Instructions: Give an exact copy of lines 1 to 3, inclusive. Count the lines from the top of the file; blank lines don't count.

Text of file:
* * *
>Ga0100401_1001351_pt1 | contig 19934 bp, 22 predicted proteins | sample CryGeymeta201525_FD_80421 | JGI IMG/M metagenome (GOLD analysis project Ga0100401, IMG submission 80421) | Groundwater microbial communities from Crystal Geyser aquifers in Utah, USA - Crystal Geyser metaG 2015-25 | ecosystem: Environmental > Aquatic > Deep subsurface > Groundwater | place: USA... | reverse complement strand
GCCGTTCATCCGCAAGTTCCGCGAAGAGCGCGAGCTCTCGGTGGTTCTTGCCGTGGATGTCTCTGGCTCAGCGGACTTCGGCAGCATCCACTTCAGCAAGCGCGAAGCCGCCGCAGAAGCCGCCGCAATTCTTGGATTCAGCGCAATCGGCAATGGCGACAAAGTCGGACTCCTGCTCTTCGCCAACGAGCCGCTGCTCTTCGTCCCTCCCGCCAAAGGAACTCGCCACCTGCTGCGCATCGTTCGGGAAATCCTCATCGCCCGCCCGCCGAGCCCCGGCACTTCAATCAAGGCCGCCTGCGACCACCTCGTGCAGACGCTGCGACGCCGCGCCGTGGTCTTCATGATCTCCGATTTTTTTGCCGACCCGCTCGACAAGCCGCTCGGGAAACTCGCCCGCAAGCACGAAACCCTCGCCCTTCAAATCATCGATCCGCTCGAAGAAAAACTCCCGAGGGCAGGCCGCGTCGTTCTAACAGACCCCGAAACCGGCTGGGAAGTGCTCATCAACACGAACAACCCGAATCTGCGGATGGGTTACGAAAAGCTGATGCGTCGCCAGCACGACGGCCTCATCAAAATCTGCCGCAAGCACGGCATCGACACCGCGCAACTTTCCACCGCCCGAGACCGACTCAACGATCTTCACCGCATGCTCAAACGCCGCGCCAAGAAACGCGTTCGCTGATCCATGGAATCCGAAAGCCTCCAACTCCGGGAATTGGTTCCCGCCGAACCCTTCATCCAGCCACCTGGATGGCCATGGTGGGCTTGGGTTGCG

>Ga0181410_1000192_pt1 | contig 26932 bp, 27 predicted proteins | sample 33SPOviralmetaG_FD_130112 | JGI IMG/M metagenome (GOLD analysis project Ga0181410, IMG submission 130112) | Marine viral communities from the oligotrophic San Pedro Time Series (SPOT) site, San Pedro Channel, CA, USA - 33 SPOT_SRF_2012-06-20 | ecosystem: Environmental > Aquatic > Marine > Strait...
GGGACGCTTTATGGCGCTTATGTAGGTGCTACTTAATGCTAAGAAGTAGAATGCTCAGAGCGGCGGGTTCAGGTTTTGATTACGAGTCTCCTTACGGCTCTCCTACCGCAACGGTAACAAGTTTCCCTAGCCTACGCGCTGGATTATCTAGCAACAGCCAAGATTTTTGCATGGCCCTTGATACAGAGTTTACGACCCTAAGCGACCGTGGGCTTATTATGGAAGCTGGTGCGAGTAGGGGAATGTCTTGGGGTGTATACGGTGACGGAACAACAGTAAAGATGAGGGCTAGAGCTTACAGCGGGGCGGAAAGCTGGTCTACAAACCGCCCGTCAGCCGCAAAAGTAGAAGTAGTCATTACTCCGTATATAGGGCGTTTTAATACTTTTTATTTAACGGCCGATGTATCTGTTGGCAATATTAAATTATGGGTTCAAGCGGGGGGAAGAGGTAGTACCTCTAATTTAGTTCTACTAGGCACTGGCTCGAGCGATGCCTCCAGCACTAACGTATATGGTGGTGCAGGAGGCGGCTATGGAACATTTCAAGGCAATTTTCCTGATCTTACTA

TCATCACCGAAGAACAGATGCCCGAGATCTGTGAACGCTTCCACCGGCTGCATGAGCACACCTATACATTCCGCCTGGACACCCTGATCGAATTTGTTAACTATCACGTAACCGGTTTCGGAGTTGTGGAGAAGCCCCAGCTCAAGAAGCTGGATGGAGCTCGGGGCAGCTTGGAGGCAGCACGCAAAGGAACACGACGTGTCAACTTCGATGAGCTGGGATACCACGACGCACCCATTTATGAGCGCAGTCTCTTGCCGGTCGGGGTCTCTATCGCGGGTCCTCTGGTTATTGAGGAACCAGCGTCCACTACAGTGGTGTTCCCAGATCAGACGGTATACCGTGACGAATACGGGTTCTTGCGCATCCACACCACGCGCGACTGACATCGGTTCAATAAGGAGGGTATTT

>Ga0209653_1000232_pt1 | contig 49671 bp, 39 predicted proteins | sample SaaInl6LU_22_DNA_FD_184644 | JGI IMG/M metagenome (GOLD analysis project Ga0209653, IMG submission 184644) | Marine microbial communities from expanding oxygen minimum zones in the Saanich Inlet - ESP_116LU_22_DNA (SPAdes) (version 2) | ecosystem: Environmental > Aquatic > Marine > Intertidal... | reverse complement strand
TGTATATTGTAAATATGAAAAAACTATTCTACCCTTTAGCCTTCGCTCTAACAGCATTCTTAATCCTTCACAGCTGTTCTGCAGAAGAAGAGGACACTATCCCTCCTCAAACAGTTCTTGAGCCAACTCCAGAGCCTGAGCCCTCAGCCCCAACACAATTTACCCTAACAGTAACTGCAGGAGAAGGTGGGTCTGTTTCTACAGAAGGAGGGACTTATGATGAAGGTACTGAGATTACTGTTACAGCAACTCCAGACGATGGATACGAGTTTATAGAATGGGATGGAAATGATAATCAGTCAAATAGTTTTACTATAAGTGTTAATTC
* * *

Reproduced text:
>Ga0100401_1001351_pt1 | contig 19934 bp, 22 predicted proteins | sample CryGeymeta201525_FD_80421 | JGI IMG/M metagenome (GOLD analysis project Ga0100401, IMG submission 80421) | Groundwater microbial communities from Crystal Geyser aquifers in Utah, USA - Crystal Geyser metaG 2015-25 | ecosystem: Environmental > Aquatic > Deep subsurface > Groundwater | place: USA... | reverse complement strand
GCCGTTCATCCGCAAGTTCCGCGAAGAGCGCGAGCTCTCGGTGGTTCTTGCCGTGGATGTCTCTGGCTCAGCGGACTTCGGCAGCATCCACTTCAGCAAGCGCGAAGCCGCCGCAGAAGCCGCCGCAATTCTTGGATTCAGCGCAATCGGCAATGGCGACAAAGTCGGACTCCTGCTCTTCGCCAACGAGCCGCTGCTCTTCGTCCCTCCCGCCAAAGGAACTCGCCACCTGCTGCGCATCGTTCGGGAAATCCTCATCGCCCGCCCGCCGAGCCCCGGCACTTCAATCAAGGCCGCCTGCGACCACCTCGTGCAGACGCTGCGACGCCGCGCCGTGGTCTTCATGATCTCCGATTTTTTTGCCGACCCGCTCGACAAGCCGCTCGGGAAACTCGCCCGCAAGCACGAAACCCTCGCCCTTCAAATCATCGATCCGCTCGAAGAAAAACTCCCGAGGGCAGGCCGCGTCGTTCTAACAGACCCCGAAACCGGCTGGGAAGTGCTCATCAACACGAACAACCCGAATCTGCGGATGGGTTACGAAAAGCTGATGCGTCGCCAGCACGACGGCCTCATCAAAATCTGCCGCAAGCACGGCATCGACACCGCGCAACTTTCCACCGCCCGAGACCGACTCAACGATCTTCACCGCATGCTCAAACGCCGCGCCAAGAAACGCGTTCGCTGATCCATGGAATCCGAAAGCCTCCAACTCCGGGAATTGGTTCCCGCCGAACCCTTCATCCAGCCACCTGGATGGCCATGGTGGGCTTGGGTTGCG

>Ga0181410_1000192_pt1 | contig 26932 bp, 27 predicted proteins | sample 33SPOviralmetaG_FD_130112 | JGI IMG/M metagenome (GOLD analysis project Ga0181410, IMG submission 130112) | Marine viral communities from the oligotrophic San Pedro Time Series (SPOT) site, San Pedro Channel, CA, USA - 33 SPOT_SRF_2012-06-20 | ecosystem: Environmental > Aquatic > Marine > Strait...